We understand that at one point prior to trial, the Plaintiffs argued that the “Book of Common Prayer” was not privileged because it had been provided to RETEC, the contractor hired to perform soil and water sampling at the site. Later, during the trial at a bench conference, counsel for BP argued that RETEC's status as a contractor did not allow the Plaintiffs to forego foundation requirements, and counsel lodged an objection to RETEC's documents based on foundation or hearsay grounds. The court excused the jury. Once outside the presence of the jury, the trial court noted that defense counsel might not have been aware of a pretrial ruling on RETEC's status as an agent of BP for privilege purposes and the trial court would not change that ruling.
We do not see how this denied the Plaintiffs a fair trial. This large record shows there were a number of bench conferences throughout the trial, some of which were so long that the trial court excused the jury early in the afternoon so the issue could be addressed for the remainder of the day. It is true that BP's counsel took an inconsistent position, but we see no harm coming from it, especially in light of how the trial court adeptly handled the miscue.
Next, it is true that in July 2007, just before the trial but after the close of discovery, BP moved to decertify the class because of a claimed lack of commonality and typicality across the range of class members, which included: governmental entities, individuals, and churches. The trial court, once again, denied this motion. But in October 2007, during the middle of the trial, the Kansas Supreme Court issued two decisions: Smith v. Kansas Gas Service Co., 285 Kan. 33, 169 P.3d 1052 (2007), and Gilley v. Kansas Gas Service Co., 285 Kan. 24, 169 P.3d 1064 (2007). In both of those class action cases, damages among class members were not necessarily typical or similar. Based on their reading of cases, the Plaintiffs filed a motion for the creation of subclasses for purposes of deciding damages. In response, BP filed a combined motion to dismiss and decertify the class. The trial court once again refused to grant the order decertifying the class and granted the Plaintiffs' motion for the creation of subclasses.
From our vantage point, BP's position was consistent and warranted based upon the implications of the rulings in Smith and Gilley. We are not persuaded that BP's position was unprincipled or inconsistent even though it was unsuccessful. Its attempt to decertify the class was certainly not grounds for a new trial. After all, a trial court retains the ability to modify a class at any time before final judgment. Critchfield Physical Therapy v. The Taranto Group, Inc., 293 Kan. 285, 308, 263 P.3d 767 (2011). As one treatise points out, the ability of a court to reconsider initial class rulings is a vital ingredient in the flexibility of courts to realize the full potential benefits flowing from the judicious use of class actions. 3 Newberg on Class Actions § 7:47, pp. 154, 159 (4th ed.2002).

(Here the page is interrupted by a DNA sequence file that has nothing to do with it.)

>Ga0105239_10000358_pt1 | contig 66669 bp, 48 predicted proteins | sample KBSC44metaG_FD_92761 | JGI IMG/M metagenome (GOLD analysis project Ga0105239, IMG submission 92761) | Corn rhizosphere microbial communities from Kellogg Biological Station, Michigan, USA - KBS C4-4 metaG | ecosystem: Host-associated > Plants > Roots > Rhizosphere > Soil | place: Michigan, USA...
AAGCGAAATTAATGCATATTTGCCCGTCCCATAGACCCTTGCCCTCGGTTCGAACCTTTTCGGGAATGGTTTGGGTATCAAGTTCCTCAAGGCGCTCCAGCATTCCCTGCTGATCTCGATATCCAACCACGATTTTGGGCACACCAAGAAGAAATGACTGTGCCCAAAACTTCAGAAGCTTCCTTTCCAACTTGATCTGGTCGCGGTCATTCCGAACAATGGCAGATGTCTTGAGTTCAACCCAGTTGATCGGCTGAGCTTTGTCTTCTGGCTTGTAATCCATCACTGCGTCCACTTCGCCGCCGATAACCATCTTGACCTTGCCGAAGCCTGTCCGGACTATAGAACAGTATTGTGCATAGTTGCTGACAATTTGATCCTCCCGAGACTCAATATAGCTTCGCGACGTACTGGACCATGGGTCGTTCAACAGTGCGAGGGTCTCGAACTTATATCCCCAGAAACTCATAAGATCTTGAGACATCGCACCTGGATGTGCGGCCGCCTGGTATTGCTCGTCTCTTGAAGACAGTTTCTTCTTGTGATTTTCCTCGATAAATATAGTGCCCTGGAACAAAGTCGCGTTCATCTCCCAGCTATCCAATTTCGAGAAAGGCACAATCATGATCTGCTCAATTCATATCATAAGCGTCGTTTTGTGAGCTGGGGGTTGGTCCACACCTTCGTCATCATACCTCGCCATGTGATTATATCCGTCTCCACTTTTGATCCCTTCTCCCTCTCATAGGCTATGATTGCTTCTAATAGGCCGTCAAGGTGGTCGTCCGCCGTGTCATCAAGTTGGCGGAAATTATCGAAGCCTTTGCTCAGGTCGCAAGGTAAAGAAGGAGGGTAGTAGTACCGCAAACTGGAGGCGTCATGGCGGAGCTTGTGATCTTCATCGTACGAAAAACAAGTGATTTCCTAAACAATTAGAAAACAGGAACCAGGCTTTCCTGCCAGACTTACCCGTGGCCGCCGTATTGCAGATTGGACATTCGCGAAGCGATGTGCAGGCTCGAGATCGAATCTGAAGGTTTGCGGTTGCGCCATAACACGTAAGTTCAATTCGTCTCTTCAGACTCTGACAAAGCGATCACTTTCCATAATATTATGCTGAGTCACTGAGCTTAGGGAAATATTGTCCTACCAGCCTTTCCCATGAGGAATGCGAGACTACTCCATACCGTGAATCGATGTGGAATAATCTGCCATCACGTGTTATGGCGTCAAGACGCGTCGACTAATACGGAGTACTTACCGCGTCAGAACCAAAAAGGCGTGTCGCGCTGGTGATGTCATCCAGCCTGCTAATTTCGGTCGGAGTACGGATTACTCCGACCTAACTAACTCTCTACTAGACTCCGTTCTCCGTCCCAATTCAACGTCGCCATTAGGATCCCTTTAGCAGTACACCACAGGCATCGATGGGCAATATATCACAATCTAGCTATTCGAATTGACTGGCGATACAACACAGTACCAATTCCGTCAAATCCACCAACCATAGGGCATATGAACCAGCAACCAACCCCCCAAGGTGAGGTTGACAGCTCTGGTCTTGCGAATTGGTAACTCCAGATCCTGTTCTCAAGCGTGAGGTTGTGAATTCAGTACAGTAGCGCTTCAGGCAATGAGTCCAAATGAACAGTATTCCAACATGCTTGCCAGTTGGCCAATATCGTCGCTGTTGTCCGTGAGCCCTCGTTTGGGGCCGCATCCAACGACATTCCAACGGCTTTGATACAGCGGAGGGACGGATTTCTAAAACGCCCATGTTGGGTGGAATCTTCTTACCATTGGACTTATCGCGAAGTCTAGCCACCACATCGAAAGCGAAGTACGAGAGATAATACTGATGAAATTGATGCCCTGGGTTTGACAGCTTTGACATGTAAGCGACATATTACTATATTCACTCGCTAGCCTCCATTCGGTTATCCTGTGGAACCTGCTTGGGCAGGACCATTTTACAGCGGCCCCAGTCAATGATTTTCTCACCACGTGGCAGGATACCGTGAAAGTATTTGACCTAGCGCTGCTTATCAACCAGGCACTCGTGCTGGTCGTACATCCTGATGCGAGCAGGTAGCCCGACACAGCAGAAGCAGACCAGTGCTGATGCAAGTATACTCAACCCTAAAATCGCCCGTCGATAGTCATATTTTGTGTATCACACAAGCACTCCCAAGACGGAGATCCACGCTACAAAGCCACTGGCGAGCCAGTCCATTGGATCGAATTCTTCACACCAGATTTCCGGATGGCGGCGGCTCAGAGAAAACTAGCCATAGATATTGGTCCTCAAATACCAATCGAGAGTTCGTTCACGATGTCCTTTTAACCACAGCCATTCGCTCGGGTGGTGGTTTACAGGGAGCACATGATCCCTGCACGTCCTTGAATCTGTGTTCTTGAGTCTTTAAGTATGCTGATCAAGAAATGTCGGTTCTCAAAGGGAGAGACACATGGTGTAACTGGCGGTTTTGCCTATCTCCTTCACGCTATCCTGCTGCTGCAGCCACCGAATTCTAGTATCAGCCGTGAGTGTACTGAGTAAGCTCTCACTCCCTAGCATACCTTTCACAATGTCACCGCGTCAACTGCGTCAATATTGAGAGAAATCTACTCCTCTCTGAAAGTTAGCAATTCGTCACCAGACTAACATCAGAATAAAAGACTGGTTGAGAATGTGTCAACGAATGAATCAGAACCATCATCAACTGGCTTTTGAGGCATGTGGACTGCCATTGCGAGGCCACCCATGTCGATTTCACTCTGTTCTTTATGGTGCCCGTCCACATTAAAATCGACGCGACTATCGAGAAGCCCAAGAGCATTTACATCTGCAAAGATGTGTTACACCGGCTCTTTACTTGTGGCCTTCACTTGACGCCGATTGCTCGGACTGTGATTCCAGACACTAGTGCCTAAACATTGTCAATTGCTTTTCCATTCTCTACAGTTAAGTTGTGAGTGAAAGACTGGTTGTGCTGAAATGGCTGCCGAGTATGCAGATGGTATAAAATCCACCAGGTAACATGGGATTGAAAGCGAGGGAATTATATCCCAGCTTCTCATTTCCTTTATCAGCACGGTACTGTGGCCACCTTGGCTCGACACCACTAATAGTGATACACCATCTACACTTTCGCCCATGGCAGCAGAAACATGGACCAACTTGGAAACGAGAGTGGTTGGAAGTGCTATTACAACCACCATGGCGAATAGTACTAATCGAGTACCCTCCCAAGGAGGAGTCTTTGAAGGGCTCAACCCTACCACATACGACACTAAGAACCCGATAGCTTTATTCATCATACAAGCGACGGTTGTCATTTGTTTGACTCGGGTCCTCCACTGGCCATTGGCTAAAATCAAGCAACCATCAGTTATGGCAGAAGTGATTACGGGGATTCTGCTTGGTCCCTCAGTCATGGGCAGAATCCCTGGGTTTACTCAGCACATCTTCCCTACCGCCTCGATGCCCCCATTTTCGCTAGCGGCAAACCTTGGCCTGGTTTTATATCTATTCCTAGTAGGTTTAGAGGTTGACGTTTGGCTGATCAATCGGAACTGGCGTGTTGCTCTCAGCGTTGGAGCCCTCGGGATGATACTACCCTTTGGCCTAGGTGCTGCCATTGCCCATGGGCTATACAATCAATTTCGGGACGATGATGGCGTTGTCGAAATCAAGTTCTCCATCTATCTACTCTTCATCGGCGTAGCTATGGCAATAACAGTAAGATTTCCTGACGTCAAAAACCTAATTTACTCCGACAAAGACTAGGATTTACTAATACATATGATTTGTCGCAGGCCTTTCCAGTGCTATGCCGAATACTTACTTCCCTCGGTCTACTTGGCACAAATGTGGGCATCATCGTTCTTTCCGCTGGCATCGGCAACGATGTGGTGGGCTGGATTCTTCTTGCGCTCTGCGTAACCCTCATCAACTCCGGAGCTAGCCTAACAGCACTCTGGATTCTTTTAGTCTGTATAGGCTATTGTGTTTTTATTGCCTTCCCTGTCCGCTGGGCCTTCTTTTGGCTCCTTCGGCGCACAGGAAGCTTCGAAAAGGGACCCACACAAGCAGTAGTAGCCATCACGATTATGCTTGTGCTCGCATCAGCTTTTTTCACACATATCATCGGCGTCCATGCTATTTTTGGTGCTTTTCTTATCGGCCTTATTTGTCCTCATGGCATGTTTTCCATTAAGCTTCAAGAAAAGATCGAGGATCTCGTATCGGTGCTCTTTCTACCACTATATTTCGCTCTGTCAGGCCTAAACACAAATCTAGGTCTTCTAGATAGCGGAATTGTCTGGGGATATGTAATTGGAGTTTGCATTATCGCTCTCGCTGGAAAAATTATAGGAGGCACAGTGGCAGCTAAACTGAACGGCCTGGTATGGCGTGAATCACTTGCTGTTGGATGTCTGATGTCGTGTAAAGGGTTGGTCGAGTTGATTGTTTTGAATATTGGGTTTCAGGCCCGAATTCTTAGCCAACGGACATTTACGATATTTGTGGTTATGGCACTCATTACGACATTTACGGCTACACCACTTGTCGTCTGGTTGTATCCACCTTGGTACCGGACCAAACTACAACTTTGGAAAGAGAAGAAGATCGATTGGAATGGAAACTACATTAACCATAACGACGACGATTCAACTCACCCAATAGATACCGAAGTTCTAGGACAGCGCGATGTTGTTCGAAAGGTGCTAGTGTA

We now turn to the allegations that BP tampered with videotaped depositions. It appears to us that the trial court correctly resolved this issue. The trial court compared the statements on the video and determined that although there were obvious redactions, the video presentation itself was consistent with the written transcript. The trial court concluded that there was no tampering of the depositions, and we agree.
We believe that attorneys on both sides zealously represented their clients. Both sides filed a large number of motions regarding numerous discovery, evidentiary, and trial procedure issues. The depositions used as evidence in this case display aggressive questions by attorneys from both sides. A fair reading of the briefs leads us to conclude that there is some animosity between counsel. But, we do not see any grounds for ordering a new trial here. The matters that the Plaintiffs complain about on this point did not deny them a fair trial.
This was a massive lawsuit in every respect. Huge claims involving many subclasses were tried, requiring weeks of testimony and hundreds of exhibits. Evidence was often complicated and technical. In the end, though, the Plaintiffs could not prove their case to the satisfaction of the jury.
In this appeal, the Plaintiffs ask us to overturn the trial court and grant them a new trial. Their claims of error are unconvincing. We commend the patience and skill displayed by the trial judge who had to struggle with this huge case. The errors we have noted do not compel us to order a new trial.